pioneer
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Amit Enventres wrote:Online you can find equivalents for sugar substitution to honey and such,  but what about spinach if that's our of season? or a substitution for pumpkin? Etc. Know done equivalents in recipes that you use? Please share.

I know spinach can usually be substituted by Malabar spinach and new Zealand spinach,  but what about lamb's quarter? What about Orach?

I think pumpkin can usually be substituted for sweet potato, butternut squash,  or  most of the other low fiber squashes. 



If you're cooking sweet things, you can also try substituting the sweet potato/pumpkin with banana....or banana in recipes with sweet potato. Gives a very different flavor, but seems to have similar cooking properties. Since my husband eats a starch-less diet, a lot of recipes I use call for banana or pumpkin/squash (pancakes made with just banana and egg, muffins made with pumpkin, etc).

Other substitutes of spinach are beet greens--I find them even yummier. My sister-in-law uses sorrel as a perennial spinach, but it's more sour in flavor. The Red Sorrel is less sour, I think, though.
 
Amit Enventres
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I tried beet green quiche on my family and because the stems bled red it was rejected. Something about how the cheese mixed with the red to give an unclean bathroom pink color threw them off.  The added sweet compounded the problem.  I can still sneak beet greens into other dishes and maybe if I removed the veins and gave them a good squeeze I'd have better luck on that one.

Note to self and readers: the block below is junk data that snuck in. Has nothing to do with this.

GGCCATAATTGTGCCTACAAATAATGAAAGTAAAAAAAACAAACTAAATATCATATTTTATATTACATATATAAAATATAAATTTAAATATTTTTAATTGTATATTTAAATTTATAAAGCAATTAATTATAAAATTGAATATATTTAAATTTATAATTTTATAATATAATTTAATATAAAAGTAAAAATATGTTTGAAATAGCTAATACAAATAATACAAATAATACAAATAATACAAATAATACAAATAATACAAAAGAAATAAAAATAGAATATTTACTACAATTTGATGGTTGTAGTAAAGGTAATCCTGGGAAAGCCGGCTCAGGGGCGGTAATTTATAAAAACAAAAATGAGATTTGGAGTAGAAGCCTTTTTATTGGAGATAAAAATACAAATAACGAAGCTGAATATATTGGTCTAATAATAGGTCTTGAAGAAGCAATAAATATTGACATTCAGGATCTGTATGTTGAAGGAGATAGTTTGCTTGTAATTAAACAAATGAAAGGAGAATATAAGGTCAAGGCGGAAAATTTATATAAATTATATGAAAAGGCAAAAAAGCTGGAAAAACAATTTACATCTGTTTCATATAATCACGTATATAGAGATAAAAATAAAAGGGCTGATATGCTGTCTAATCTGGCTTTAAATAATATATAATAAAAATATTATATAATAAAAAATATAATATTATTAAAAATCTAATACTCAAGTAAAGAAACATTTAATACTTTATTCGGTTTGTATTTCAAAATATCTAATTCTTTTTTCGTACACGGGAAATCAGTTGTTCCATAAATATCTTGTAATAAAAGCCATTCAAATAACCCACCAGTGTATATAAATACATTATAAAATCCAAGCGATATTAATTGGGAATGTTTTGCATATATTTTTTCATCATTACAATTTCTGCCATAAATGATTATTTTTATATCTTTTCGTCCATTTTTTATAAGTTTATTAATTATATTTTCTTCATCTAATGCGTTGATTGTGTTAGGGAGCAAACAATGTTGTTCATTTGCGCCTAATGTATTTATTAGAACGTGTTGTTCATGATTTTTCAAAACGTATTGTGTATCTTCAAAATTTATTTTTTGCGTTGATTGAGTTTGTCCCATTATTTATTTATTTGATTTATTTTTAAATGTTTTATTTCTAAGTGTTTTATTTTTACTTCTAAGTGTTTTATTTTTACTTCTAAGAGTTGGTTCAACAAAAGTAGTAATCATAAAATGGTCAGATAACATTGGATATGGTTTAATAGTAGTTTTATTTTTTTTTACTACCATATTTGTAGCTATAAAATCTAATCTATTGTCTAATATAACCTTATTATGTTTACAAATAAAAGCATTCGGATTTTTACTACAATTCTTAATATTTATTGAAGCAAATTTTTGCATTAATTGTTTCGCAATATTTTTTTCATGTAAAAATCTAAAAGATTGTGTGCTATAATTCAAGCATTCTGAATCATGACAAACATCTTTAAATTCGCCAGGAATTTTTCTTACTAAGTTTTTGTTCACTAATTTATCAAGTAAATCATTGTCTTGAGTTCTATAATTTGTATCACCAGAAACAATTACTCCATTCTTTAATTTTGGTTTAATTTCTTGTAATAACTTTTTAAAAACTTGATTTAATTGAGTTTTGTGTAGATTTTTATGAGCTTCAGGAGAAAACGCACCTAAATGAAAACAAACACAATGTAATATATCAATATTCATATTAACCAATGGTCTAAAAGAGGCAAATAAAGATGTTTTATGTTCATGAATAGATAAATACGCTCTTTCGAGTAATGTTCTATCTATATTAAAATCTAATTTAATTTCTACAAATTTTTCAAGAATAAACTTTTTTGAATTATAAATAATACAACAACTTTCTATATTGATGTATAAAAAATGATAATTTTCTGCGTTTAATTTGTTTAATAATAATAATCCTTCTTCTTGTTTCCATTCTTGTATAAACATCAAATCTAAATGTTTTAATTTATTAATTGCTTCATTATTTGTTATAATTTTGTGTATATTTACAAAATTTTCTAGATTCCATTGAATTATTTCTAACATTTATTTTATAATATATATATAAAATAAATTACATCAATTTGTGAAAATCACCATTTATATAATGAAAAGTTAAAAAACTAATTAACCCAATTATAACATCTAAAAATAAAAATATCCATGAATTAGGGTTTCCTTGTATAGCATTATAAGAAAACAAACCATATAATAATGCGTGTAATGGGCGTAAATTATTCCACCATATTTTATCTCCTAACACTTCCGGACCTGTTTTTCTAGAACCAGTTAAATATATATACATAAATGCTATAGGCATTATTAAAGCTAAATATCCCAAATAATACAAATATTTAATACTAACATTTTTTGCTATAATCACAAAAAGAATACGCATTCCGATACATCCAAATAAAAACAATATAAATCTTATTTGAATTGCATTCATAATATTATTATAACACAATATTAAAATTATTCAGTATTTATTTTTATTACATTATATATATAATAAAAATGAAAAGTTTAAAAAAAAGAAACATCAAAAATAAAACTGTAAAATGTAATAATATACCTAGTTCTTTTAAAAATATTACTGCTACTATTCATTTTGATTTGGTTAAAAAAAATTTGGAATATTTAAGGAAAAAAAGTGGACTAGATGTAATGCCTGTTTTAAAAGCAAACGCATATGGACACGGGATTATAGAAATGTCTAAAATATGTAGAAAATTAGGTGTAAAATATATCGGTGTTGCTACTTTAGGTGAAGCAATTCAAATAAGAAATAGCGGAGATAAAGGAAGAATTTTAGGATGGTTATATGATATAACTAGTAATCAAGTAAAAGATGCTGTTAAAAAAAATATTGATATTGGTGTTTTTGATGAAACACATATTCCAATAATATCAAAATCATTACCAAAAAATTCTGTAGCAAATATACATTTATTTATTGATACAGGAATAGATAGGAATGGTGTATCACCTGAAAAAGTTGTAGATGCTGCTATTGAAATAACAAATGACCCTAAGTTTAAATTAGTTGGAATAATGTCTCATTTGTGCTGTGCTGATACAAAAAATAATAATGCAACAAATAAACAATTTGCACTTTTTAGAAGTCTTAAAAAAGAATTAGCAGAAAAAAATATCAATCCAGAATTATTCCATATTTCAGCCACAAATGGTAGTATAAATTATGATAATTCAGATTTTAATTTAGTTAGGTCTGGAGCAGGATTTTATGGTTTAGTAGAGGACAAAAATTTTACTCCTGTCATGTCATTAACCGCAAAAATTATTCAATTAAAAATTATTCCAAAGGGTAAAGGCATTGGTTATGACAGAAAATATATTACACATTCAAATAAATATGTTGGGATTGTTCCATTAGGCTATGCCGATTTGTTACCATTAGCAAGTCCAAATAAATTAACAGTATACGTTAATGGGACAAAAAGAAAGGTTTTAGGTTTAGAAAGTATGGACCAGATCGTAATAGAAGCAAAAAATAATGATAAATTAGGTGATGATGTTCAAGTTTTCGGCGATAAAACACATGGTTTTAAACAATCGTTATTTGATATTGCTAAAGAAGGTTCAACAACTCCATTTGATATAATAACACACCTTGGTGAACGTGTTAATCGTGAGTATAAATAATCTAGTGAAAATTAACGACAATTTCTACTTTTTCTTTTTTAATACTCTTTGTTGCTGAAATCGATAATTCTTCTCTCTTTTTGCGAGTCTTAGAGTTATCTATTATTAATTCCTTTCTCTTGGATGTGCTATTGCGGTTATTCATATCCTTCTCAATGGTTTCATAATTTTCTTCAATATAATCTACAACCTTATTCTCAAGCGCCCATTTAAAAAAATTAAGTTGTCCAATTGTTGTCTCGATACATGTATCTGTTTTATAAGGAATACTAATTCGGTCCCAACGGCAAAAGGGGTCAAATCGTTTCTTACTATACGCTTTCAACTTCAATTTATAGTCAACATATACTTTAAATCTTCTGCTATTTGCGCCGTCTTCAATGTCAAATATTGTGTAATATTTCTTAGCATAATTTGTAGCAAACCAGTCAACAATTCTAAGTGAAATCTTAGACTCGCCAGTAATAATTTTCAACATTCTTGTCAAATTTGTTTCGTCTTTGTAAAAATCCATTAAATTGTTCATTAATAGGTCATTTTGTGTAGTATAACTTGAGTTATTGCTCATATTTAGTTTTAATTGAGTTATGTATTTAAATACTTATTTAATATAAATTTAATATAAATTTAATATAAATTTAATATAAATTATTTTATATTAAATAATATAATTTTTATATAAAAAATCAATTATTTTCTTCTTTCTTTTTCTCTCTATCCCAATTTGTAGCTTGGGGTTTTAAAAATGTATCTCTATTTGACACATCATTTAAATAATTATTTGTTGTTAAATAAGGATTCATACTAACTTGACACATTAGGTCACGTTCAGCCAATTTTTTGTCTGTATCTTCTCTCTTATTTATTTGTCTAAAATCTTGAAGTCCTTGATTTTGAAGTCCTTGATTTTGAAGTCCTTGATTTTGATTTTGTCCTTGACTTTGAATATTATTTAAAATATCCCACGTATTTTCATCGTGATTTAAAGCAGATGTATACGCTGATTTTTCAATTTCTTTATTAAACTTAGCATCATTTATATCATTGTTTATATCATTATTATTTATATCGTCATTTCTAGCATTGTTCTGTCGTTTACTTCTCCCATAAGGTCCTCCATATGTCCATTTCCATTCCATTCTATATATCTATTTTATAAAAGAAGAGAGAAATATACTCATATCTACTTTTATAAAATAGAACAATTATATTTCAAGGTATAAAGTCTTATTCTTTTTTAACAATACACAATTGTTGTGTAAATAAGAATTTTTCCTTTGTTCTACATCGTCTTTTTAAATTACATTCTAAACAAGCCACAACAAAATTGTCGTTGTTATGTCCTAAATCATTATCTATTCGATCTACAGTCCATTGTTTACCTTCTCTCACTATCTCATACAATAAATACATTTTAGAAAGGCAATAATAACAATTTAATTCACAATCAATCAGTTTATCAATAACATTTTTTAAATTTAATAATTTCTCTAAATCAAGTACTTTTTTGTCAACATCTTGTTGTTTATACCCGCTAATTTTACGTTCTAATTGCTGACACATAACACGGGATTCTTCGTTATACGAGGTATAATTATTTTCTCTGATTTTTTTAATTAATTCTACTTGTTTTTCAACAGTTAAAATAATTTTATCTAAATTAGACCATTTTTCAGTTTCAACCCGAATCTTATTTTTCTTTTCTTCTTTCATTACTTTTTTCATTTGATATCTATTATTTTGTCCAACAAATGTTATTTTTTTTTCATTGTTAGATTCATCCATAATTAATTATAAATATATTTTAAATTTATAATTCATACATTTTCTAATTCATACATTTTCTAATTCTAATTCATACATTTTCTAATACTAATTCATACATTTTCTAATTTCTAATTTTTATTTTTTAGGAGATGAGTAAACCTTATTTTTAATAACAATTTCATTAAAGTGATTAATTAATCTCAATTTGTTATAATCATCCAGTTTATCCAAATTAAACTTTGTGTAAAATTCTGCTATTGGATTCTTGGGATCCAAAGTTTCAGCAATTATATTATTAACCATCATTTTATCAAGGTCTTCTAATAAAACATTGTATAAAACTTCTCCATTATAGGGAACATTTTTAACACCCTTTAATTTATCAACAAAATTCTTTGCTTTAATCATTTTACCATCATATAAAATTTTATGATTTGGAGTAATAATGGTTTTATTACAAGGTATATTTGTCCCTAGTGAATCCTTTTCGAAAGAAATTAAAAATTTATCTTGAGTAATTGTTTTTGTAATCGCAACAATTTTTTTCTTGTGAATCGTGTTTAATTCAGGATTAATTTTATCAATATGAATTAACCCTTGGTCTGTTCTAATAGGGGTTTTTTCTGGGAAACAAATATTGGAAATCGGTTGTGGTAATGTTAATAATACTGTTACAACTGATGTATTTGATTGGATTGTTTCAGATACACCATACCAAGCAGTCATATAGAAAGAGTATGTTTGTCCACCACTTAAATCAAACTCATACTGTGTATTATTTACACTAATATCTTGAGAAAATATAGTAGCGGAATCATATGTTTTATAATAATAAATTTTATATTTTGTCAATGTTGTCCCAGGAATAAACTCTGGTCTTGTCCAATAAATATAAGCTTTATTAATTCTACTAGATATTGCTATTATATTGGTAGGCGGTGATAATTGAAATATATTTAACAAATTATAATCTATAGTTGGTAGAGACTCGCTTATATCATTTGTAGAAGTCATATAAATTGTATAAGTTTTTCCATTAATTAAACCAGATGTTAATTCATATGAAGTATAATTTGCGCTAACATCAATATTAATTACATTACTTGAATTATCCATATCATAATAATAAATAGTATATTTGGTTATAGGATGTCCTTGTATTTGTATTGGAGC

Anne Miller
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This is neat:


 
Amit Enventres
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Interesting chart.

I can say that from my experience in baking I'd never substitute more than half the oil with applesauce because then it gets dry and cakey, which is especially annoying in cookies. 

I do substitute some sugar with cinnamon successfully, but I found out that when I would bring my low sugar desserts to potlucks, where they were placed next to regular desserts, the lack of sweetness could be noted. But they still disappeared into belies all the same.

I wonder if pumpkin or squash puree could add the same smoothness to smoothies we all love?

I've used pumpkin puree with cinnamon, a little powdered sugar, oil, and cocoa to make a very delicious frosting.  Could banana be mashed into frosting or would it oxidize too fast? This is a problem with substituting avocado into recipes.

Could dry chickpeas be substituted with dry snap peas?

Lentils and split peas are almost ther same in my brain.

Flour wise,  I know certain recipes rely on wheat's gluten to do certain things, so if you substitute the wheat, you may have to add egg and baking soda/powder.

Also, certain properties of sugar are why is added to dishes, not just for sweetness, so like in icecream, it adds smoothness so if you remove it, you have to compensate or the dish suffers.